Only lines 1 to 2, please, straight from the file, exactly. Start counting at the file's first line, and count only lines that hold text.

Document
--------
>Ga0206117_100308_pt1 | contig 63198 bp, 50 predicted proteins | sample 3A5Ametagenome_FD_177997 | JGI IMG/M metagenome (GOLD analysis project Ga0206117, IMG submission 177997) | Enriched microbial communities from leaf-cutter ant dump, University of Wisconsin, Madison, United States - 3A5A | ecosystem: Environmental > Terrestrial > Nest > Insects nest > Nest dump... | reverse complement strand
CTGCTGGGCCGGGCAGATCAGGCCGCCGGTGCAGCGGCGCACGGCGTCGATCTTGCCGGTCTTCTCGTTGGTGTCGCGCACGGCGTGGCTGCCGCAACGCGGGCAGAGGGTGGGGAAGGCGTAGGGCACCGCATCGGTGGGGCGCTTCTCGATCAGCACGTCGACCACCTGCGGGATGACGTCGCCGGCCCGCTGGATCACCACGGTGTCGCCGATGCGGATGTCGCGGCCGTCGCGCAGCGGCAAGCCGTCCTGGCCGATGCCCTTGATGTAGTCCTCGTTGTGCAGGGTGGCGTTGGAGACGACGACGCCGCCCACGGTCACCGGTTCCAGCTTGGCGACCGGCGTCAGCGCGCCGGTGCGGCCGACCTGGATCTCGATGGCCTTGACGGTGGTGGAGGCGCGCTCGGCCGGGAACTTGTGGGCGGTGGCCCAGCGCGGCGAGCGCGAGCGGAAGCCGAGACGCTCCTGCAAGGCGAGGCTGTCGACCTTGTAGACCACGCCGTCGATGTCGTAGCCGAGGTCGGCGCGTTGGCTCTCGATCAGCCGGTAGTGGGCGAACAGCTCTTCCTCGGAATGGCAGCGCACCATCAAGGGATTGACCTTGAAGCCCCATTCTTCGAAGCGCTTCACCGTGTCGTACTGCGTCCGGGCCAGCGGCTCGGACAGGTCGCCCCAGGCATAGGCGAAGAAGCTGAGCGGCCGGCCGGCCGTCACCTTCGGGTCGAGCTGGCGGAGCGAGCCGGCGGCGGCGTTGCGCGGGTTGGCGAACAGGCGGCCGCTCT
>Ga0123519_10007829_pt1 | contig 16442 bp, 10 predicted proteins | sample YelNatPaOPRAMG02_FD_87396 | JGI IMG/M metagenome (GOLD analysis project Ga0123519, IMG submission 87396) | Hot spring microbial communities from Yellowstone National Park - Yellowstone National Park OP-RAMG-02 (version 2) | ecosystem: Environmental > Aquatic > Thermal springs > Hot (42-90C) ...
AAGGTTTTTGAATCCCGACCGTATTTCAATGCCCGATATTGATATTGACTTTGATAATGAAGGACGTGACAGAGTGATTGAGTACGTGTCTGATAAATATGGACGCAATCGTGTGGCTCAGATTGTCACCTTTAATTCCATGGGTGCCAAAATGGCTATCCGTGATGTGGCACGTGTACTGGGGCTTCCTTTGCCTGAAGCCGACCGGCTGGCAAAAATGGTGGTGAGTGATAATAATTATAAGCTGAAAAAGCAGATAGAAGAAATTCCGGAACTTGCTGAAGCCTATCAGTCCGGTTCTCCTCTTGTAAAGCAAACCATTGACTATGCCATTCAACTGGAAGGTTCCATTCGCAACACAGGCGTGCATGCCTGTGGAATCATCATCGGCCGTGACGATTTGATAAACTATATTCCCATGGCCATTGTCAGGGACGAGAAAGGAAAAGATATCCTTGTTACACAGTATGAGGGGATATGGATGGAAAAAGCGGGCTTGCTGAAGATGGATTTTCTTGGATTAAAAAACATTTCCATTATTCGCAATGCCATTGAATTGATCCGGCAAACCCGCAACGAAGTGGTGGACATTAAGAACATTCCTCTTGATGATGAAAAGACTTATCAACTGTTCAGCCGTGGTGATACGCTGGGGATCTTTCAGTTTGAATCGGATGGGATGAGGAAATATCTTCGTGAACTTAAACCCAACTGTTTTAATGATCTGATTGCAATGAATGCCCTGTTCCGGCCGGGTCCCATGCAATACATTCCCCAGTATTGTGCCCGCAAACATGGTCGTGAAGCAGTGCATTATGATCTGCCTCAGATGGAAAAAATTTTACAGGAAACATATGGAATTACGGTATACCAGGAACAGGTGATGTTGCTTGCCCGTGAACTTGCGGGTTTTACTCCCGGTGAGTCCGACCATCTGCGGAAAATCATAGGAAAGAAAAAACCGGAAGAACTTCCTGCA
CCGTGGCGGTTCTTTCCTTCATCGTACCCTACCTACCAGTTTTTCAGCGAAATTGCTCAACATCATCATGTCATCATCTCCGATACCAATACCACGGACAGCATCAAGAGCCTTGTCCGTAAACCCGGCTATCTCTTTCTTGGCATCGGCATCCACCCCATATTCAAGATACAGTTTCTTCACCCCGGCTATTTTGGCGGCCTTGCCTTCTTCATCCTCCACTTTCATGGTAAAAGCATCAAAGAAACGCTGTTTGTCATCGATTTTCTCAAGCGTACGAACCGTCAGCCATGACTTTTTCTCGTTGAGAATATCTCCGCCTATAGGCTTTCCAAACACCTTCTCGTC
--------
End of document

>Ga0206117_100308_pt1 | contig 63198 bp, 50 predicted proteins | sample 3A5Ametagenome_FD_177997 | JGI IMG/M metagenome (GOLD analysis project Ga0206117, IMG submission 177997) | Enriched microbial communities from leaf-cutter ant dump, University of Wisconsin, Madison, United States - 3A5A | ecosystem: Environmental > Terrestrial > Nest > Insects nest > Nest dump... | reverse complement strand
CTGCTGGGCCGGGCAGATCAGGCCGCCGGTGCAGCGGCGCACGGCGTCGATCTTGCCGGTCTTCTCGTTGGTGTCGCGCACGGCGTGGCTGCCGCAACGCGGGCAGAGGGTGGGGAAGGCGTAGGGCACCGCATCGGTGGGGCGCTTCTCGATCAGCACGTCGACCACCTGCGGGATGACGTCGCCGGCCCGCTGGATCACCACGGTGTCGCCGATGCGGATGTCGCGGCCGTCGCGCAGCGGCAAGCCGTCCTGGCCGATGCCCTTGATGTAGTCCTCGTTGTGCAGGGTGGCGTTGGAGACGACGACGCCGCCCACGGTCACCGGTTCCAGCTTGGCGACCGGCGTCAGCGCGCCGGTGCGGCCGACCTGGATCTCGATGGCCTTGACGGTGGTGGAGGCGCGCTCGGCCGGGAACTTGTGGGCGGTGGCCCAGCGCGGCGAGCGCGAGCGGAAGCCGAGACGCTCCTGCAAGGCGAGGCTGTCGACCTTGTAGACCACGCCGTCGATGTCGTAGCCGAGGTCGGCGCGTTGGCTCTCGATCAGCCGGTAGTGGGCGAACAGCTCTTCCTCGGAATGGCAGCGCACCATCAAGGGATTGACCTTGAAGCCCCATTCTTCGAAGCGCTTCACCGTGTCGTACTGCGTCCGGGCCAGCGGCTCGGACAGGTCGCCCCAGGCATAGGCGAAGAAGCTGAGCGGCCGGCCGGCCGTCACCTTCGGGTCGAGCTGGCGGAGCGAGCCGGCGGCGGCGTTGCGCGGGTTGGCGAACAGGCGGCCGCTCT